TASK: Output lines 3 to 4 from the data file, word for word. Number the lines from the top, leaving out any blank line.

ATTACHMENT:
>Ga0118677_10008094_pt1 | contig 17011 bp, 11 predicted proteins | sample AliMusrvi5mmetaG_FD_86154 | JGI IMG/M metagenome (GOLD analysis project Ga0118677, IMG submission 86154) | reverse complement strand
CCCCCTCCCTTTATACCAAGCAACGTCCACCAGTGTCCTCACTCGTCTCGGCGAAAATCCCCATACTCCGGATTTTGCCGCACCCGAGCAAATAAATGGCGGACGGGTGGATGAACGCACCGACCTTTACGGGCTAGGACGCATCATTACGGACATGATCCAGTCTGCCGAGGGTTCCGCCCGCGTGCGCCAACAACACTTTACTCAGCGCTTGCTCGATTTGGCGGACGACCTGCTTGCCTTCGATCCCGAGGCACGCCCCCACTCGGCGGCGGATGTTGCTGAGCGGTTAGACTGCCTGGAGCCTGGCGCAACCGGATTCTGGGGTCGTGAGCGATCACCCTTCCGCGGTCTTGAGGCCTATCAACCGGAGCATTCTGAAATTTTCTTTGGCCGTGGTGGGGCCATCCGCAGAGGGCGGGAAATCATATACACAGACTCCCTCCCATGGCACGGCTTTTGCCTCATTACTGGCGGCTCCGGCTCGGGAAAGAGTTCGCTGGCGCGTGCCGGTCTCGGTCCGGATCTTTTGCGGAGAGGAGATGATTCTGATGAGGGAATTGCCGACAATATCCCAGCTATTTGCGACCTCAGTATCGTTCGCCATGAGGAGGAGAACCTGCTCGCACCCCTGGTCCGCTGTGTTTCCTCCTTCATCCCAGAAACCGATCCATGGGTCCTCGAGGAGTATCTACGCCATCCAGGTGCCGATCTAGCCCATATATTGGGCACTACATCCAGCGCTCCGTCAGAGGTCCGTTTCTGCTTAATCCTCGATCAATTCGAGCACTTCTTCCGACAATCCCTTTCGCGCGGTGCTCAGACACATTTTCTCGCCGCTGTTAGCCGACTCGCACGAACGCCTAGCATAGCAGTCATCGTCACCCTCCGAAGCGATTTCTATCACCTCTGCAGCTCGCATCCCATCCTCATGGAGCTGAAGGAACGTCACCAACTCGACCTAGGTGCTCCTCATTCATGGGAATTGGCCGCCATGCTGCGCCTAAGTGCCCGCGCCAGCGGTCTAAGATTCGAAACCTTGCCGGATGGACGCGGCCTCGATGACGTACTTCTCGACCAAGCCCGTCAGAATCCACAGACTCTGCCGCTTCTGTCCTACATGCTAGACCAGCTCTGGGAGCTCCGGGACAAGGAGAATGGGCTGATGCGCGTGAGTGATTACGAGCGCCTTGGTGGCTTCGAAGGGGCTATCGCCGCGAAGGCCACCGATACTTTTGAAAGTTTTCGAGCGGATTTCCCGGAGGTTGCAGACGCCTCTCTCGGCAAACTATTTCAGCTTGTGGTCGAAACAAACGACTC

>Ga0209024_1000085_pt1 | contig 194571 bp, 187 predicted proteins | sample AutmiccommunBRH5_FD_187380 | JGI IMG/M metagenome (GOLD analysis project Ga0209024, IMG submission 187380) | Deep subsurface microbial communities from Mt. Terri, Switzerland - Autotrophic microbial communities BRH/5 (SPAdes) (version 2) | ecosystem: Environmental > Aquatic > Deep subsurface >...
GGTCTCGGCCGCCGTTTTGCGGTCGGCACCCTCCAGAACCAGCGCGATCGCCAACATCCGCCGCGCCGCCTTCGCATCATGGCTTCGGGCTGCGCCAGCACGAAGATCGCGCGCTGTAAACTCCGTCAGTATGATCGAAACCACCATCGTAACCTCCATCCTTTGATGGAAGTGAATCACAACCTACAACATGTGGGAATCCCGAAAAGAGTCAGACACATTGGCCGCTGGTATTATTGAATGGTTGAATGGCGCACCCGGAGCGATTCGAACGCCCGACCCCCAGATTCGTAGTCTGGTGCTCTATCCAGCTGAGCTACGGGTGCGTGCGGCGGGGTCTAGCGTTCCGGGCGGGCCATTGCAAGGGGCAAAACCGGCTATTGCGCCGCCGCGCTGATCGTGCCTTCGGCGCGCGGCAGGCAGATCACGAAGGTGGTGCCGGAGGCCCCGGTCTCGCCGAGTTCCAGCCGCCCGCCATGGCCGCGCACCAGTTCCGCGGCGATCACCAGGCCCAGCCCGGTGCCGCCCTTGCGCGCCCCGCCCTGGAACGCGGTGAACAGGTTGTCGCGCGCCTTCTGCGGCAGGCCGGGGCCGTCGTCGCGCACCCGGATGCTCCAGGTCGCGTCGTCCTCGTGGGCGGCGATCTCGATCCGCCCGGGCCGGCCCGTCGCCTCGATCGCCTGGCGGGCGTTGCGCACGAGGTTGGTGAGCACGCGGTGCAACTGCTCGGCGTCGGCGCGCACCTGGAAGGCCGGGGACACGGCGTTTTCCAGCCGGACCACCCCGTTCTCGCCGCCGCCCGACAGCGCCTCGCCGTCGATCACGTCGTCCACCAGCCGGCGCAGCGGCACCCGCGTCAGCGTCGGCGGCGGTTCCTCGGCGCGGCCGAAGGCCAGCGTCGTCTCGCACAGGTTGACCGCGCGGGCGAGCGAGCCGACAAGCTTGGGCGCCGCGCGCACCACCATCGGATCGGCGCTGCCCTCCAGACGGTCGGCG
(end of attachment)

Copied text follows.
>Ga0209024_1000085_pt1 | contig 194571 bp, 187 predicted proteins | sample AutmiccommunBRH5_FD_187380 | JGI IMG/M metagenome (GOLD analysis project Ga0209024, IMG submission 187380) | Deep subsurface microbial communities from Mt. Terri, Switzerland - Autotrophic microbial communities BRH/5 (SPAdes) (version 2) | ecosystem: Environmental > Aquatic > Deep subsurface >...
GGTCTCGGCCGCCGTTTTGCGGTCGGCACCCTCCAGAACCAGCGCGATCGCCAACATCCGCCGCGCCGCCTTCGCATCATGGCTTCGGGCTGCGCCAGCACGAAGATCGCGCGCTGTAAACTCCGTCAGTATGATCGAAACCACCATCGTAACCTCCATCCTTTGATGGAAGTGAATCACAACCTACAACATGTGGGAATCCCGAAAAGAGTCAGACACATTGGCCGCTGGTATTATTGAATGGTTGAATGGCGCACCCGGAGCGATTCGAACGCCCGACCCCCAGATTCGTAGTCTGGTGCTCTATCCAGCTGAGCTACGGGTGCGTGCGGCGGGGTCTAGCGTTCCGGGCGGGCCATTGCAAGGGGCAAAACCGGCTATTGCGCCGCCGCGCTGATCGTGCCTTCGGCGCGCGGCAGGCAGATCACGAAGGTGGTGCCGGAGGCCCCGGTCTCGCCGAGTTCCAGCCGCCCGCCATGGCCGCGCACCAGTTCCGCGGCGATCACCAGGCCCAGCCCGGTGCCGCCCTTGCGCGCCCCGCCCTGGAACGCGGTGAACAGGTTGTCGCGCGCCTTCTGCGGCAGGCCGGGGCCGTCGTCGCGCACCCGGATGCTCCAGGTCGCGTCGTCCTCGTGGGCGGCGATCTCGATCCGCCCGGGCCGGCCCGTCGCCTCGATCGCCTGGCGGGCGTTGCGCACGAGGTTGGTGAGCACGCGGTGCAACTGCTCGGCGTCGGCGCGCACCTGGAAGGCCGGGGACACGGCGTTTTCCAGCCGGACCACCCCGTTCTCGCCGCCGCCCGACAGCGCCTCGCCGTCGATCACGTCGTCCACCAGCCGGCGCAGCGGCACCCGCGTCAGCGTCGGCGGCGGTTCCTCGGCGCGGCCGAAGGCCAGCGTCGTCTCGCACAGGTTGACCGCGCGGGCGAGCGAGCCGACAAGCTTGGGCGCCGCGCGCACCACCATCGGATCGGCGCTGCCCTCCAGACGGTCGGCG